• In the latest in a series of comebacker injuries, Tim Wakefield came out lucky. The ball came shooting off his planted push off leg. Wakefield's slow, balanced knuckler delivery may have saved him; there wasn't much force coming forward. X-rays were negative and Wakefield's next start depends on his response to treatment. If the swelling and pain is controlled, he'll be able to go. His repetoire will allow him to slot in pretty much anywhere. The Sox will likely use Jon Papelbon to fill the gap and hope Wade Miller can slot back in as soon as he's eligible.

  • Moises Alou is due to come off the DL Friday, having healed up a hamstring that had been problematic for the better part of two months. It's only coincidental that Alou might have to push over to the much larger right field in SBC Park in a couple weeks. Giants sources indicate that a deal with the Astros is not going to happen and that Alou is going to finish the season with the Giants. Expect Alou to be lifted defensively late and to get additional rest when possible.

  • This one was almost one for the Hall of Lame. Ron Belliard ended up colliding with the second-base umpire. Both men sprawled to the grass and stayed down, reminiscent of the scene with Carlos Beltran and Mike Cameron. This wasn't so serious and Belliard left the game for precautionary X-rays. The early word was a strained neck, and Belliard is expected to be back in the lineup Friday. It was a very odd play with something of a happy ending, at least. By the way, the umpire was fine, staying in the game despite an obvious limp.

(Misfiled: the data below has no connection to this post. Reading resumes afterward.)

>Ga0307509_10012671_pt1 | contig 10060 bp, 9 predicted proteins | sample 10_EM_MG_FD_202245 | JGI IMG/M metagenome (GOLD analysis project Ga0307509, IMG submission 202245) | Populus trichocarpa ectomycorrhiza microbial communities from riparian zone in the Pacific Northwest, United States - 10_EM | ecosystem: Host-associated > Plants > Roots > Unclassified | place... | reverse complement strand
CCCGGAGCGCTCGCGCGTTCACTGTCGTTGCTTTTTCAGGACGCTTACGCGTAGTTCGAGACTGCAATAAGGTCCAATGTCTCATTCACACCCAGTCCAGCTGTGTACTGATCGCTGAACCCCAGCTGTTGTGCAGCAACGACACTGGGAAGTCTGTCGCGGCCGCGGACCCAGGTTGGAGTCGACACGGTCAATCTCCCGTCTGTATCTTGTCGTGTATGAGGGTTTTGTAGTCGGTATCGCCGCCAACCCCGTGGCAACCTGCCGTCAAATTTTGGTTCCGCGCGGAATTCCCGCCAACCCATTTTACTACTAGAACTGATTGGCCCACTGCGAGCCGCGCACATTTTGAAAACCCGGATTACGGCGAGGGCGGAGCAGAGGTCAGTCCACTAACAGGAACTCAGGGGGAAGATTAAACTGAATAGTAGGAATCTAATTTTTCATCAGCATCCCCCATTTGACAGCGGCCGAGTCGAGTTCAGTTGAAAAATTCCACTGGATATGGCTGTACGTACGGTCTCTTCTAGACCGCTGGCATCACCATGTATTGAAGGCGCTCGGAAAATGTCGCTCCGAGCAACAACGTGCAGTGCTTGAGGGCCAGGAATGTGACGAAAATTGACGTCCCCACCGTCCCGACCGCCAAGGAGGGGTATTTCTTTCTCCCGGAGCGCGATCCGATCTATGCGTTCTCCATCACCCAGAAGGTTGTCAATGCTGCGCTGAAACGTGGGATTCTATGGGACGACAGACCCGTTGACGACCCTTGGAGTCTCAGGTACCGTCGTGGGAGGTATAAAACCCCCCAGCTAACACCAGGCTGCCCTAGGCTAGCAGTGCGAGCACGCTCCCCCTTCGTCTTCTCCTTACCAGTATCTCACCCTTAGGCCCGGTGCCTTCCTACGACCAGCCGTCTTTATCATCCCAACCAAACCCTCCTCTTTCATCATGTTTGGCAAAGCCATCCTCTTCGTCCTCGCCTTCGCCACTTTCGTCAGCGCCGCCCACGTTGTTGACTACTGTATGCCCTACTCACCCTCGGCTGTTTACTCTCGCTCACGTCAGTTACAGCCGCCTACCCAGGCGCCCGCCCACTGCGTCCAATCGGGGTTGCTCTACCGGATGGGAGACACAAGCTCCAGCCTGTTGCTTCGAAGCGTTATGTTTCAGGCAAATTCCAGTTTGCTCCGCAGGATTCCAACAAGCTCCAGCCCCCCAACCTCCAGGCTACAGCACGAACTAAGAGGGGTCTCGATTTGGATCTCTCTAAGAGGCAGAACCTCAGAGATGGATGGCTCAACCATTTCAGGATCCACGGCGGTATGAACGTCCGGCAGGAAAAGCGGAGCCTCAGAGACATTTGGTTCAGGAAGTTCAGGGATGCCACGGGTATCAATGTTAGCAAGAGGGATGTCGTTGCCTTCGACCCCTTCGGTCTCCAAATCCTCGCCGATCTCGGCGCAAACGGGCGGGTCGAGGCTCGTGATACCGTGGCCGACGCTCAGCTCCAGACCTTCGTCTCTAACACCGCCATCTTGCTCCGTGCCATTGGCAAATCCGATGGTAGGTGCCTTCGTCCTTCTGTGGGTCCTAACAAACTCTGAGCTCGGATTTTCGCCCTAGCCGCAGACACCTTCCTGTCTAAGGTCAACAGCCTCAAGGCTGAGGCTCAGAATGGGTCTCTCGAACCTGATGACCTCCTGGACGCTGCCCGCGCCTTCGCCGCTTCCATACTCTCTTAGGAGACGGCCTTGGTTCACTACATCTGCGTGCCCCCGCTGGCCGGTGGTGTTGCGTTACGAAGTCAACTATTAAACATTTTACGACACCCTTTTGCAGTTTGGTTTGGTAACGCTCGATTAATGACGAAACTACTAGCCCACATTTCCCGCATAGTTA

• I still don't have a good handle on exactly what was done with Tim Spooneybarger. Initial reports were that he had a re-do on his Tommy John surgery, but after digging, it looks like he had surgery to repair a muscle near that site rather than the ligament itself. Spooneybarger is a reminder that even Tommy John surgery isn't foolproof, but even after missing time as he has, there are some precedents for a comeback. I'll have more on a possible timeframe as soon as I understand what the surgery was and what it was intended to fix.

  • Quick Cuts: Patience, Toronto. Roy Halladay has been pushed back at least one more start as he has continued problems with fielding Chien-Ming Wang is making good progress, looking good in a long-toss session. He could make a rehab start early next week. The Yankees won't be too conservative with him Ryan Freel had surgery to clean up cartilage damage. He'll be back for next season Johnny Estrada won't be ready by Sunday. The Braves may not get him back until September 1. Watch to see if they send him to Richmond for some swings

Related Content:  Tim Spooneybarger

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Prospectus Notebook: L... (08/19)